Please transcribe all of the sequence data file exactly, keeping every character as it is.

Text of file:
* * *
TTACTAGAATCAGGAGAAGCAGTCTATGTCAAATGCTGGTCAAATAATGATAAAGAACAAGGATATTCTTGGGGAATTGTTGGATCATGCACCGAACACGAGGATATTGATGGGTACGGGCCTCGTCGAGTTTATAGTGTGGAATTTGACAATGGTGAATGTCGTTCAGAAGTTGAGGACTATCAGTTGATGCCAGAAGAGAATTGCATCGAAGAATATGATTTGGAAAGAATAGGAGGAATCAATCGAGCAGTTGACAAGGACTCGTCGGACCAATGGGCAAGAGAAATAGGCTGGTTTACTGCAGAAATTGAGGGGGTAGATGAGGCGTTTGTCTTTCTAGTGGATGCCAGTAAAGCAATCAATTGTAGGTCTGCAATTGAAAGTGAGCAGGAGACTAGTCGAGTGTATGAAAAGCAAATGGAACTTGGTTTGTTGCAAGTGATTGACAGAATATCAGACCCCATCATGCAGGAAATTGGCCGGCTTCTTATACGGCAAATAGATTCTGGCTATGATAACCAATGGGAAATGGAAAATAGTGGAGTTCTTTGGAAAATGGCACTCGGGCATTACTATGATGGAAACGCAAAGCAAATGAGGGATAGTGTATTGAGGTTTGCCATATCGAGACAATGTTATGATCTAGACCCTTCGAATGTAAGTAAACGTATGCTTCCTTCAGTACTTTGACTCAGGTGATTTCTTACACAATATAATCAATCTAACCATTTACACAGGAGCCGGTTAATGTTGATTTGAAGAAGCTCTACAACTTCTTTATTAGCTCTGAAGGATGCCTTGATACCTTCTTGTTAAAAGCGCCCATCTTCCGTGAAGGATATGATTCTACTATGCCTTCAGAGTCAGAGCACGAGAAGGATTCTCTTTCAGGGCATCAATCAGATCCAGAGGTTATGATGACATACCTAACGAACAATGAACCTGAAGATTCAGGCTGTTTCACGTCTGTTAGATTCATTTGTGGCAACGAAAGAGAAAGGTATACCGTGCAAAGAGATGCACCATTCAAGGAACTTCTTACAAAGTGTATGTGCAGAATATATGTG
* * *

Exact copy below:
TTACTAGAATCAGGAGAAGCAGTCTATGTCAAATGCTGGTCAAATAATGATAAAGAACAAGGATATTCTTGGGGAATTGTTGGATCATGCACCGAACACGAGGATATTGATGGGTACGGGCCTCGTCGAGTTTATAGTGTGGAATTTGACAATGGTGAATGTCGTTCAGAAGTTGAGGACTATCAGTTGATGCCAGAAGAGAATTGCATCGAAGAATATGATTTGGAAAGAATAGGAGGAATCAATCGAGCAGTTGACAAGGACTCGTCGGACCAATGGGCAAGAGAAATAGGCTGGTTTACTGCAGAAATTGAGGGGGTAGATGAGGCGTTTGTCTTTCTAGTGGATGCCAGTAAAGCAATCAATTGTAGGTCTGCAATTGAAAGTGAGCAGGAGACTAGTCGAGTGTATGAAAAGCAAATGGAACTTGGTTTGTTGCAAGTGATTGACAGAATATCAGACCCCATCATGCAGGAAATTGGCCGGCTTCTTATACGGCAAATAGATTCTGGCTATGATAACCAATGGGAAATGGAAAATAGTGGAGTTCTTTGGAAAATGGCACTCGGGCATTACTATGATGGAAACGCAAAGCAAATGAGGGATAGTGTATTGAGGTTTGCCATATCGAGACAATGTTATGATCTAGACCCTTCGAATGTAAGTAAACGTATGCTTCCTTCAGTACTTTGACTCAGGTGATTTCTTACACAATATAATCAATCTAACCATTTACACAGGAGCCGGTTAATGTTGATTTGAAGAAGCTCTACAACTTCTTTATTAGCTCTGAAGGATGCCTTGATACCTTCTTGTTAAAAGCGCCCATCTTCCGTGAAGGATATGATTCTACTATGCCTTCAGAGTCAGAGCACGAGAAGGATTCTCTTTCAGGGCATCAATCAGATCCAGAGGTTATGATGACATACCTAACGAACAATGAACCTGAAGATTCAGGCTGTTTCACGTCTGTTAGATTCATTTGTGGCAACGAAAGAGAAAGGTATACCGTGCAAAGAGATGCACCATTCAAGGAACTTCTTACAAAGTGTATGTGCAGAATATATGTG